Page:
In total, the duration of interruptions recorded for 327 patients (857 patient days) was 6360 h (mean: 7.4 h, range: 1-24 h). The data pertaining to hours of interruption were categorized into 4 groups: <2, 2-6, 6-12 and 12-24 h. Of the four categories, 43% of interruptions were observed in 2-6 h category, followed by 6-12 h (29%), 12-24 h (19%) and <2 h (9%) respectively [Table 4] and [Figure 1]. Chi-square tests revealed a statistical significance (P = 0.0001) between the duration and cause of interruptions [Table 5]. Interruptions of 2-6 h were more frequent (43%) and most of these (67.1%) were related to procedures inside CCU. Interruptions were longer when it was due to GI symptoms. Of the 19% of interruptions occurring within 12-24 h, GI symptoms alone accounted for 42.7% [Figure 2]. Frequent interruptions like ventilator related procedures led to shorter interruptions (mean: 6.04 h). Interruptions like GI bleed led to longer duration of interruptions (mean: 13.5 h).
Figure 1: Hours enteral feed interrupted

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Figure 2: Enteral nutrition interruptions due to gastrointestinal symptoms

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Table 2: Reason for stoppage of feed

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Table 3: Reasons for interruption of EN

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Table 4: Duration of interruption of EN

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Table 5: Reasons of interruption versus hours of interruption

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Of note, more than 50% of interruption of feeding in critically ill-patients occurred due to "procedures inside CCU," in which, ventilation-related procedures (extubation and intubation), accounted for the majority (40%) and followed by NG tube aspirations (15.28%). Although GI bleed is often considered a reason for feed interruption, [23] it was one of the least common reasons (1%) in this study.


 » Discussion Top


Several studies have demonstrated the benefits of EN in critically ill-patients, in the form of an association with improved nutritional status and decreased risk of death. [1],[2] Higher adequacy of EN has been observed with the use of a feeding protocol as well as early initiation of EN. [3],[4],[5],[24] However, studies have reported that in spite of initiating EN on time and adhering to protocols, the deliveries of nutrients remain suboptimal in patients. [15],[16] The present study was conducted to assess the underlying reasons affecting nutrition goals, with a focus on reasons for, interruptions.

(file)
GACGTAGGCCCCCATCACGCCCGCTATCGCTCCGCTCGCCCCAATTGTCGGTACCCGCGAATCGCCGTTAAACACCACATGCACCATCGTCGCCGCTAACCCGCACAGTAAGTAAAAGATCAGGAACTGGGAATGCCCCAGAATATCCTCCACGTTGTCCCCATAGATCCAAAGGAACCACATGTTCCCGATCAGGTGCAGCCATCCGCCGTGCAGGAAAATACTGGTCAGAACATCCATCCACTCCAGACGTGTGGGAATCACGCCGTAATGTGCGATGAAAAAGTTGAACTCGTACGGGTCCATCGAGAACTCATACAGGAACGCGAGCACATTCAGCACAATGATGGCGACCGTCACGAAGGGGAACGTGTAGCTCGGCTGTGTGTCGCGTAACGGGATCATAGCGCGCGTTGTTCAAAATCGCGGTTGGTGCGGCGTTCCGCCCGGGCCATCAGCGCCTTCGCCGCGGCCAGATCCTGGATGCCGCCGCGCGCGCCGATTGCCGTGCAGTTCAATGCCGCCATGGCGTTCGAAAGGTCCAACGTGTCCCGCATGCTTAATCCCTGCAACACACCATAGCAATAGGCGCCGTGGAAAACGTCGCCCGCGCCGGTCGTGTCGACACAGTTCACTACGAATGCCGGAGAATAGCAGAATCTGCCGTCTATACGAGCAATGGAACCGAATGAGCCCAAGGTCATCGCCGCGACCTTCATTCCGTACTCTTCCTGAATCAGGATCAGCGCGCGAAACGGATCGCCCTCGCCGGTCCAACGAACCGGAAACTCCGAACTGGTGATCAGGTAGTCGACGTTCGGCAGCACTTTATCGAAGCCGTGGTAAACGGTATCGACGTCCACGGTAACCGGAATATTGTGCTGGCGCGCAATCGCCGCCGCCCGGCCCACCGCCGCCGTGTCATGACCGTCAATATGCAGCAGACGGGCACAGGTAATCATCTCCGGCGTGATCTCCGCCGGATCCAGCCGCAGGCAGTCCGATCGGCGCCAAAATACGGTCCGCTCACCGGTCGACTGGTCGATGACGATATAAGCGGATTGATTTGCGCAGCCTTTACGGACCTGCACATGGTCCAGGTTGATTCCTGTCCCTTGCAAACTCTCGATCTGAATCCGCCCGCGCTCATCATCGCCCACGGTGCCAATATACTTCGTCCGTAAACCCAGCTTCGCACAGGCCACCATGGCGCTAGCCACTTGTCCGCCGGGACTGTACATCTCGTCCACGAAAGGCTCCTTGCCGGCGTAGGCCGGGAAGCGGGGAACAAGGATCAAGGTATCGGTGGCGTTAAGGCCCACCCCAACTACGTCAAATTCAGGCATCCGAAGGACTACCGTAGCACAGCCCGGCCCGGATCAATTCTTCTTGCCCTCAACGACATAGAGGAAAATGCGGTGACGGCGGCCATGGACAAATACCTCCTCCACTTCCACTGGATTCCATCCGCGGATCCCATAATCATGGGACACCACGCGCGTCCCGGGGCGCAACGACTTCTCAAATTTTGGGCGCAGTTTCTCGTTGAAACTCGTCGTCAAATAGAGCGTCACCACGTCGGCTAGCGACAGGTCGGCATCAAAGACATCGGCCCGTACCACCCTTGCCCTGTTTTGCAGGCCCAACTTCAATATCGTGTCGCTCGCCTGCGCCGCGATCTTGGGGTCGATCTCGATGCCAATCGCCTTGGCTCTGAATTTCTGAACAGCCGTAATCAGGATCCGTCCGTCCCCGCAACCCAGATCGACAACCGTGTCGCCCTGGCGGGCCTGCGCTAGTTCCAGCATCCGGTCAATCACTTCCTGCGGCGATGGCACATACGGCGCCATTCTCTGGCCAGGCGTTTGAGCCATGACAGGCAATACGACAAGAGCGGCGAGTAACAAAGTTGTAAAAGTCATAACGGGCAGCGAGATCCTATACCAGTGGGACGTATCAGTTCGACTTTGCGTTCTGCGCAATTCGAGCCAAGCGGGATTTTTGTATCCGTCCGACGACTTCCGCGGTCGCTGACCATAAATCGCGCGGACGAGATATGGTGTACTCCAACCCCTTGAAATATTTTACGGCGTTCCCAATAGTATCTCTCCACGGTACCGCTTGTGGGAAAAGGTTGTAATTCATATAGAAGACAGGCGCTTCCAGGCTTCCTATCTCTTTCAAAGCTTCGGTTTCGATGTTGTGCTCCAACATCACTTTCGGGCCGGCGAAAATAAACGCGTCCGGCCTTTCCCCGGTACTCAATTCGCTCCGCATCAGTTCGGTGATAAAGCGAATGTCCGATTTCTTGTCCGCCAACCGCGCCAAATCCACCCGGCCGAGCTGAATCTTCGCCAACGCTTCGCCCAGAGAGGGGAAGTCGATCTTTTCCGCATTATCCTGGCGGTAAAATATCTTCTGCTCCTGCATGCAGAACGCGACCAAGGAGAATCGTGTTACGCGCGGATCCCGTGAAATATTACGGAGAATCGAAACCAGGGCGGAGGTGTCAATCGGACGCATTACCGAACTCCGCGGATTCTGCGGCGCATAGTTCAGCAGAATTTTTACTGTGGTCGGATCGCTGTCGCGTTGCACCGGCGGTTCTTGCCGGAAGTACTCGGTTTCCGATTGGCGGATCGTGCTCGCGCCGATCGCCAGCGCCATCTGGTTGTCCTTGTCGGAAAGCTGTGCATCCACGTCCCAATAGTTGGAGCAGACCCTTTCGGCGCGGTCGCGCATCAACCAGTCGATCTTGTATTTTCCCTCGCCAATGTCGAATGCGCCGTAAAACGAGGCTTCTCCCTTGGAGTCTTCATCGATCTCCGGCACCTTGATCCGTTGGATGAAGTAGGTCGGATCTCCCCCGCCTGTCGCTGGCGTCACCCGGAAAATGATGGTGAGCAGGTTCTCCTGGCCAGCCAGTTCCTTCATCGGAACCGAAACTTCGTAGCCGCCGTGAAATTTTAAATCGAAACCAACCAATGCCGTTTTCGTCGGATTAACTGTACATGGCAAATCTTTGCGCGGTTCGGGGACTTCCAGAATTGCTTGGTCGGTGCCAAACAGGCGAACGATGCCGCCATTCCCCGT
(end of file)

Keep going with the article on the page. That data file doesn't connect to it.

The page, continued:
The results of this study are consistent with earlier studies which revealed that calories delivered were below calculated requirements due to late initiation, interruptions, diagnostic procedures, airway management and other reasons. [25],[26],[27]

It is also seen that sometimes the tolerability of EN is poor, especially in cases of shock, vomiting and digestive intolerance and also when vasoactive drugs or sedatives are used. [17],[28] During this study, feeds were interrupted as per protocol only if gastric residual volumes (GRV) were >500 ml. However, when GRV exceeded 250 ml, the nurses would alert the doctors in the CCU to consider initiation of prokinetic agents. In post-operative patients (GI surgeries), surgeons took a call on initiation of feeds and usually preferred NG aspirate <500 ml/6 h period. Presence or absence of bowel sounds was not considered to make a decision on initiation or maintenance of feeding. EN feeding was avoided if patients required high doses of two or more vasopressors or continued to require increasing doses. Feeding was resumed if the dose was titrated down, based on the clinical decision and not on actual numbers/dose of the vasopressors.

An important observation of this study was that the frequency of EN interruption was less; the number of times feed was stopped was once or twice. Of the 327 patients assessed, EN was stopped only once in 40% of patients and twice in the remaining 60%.

A limitation of our study is that we intended to find only the different reasons and duration of feeding interruptions in our intensive care unit and analyzing the calorie and protein deficit associated with interruptions was outside the scope of this study.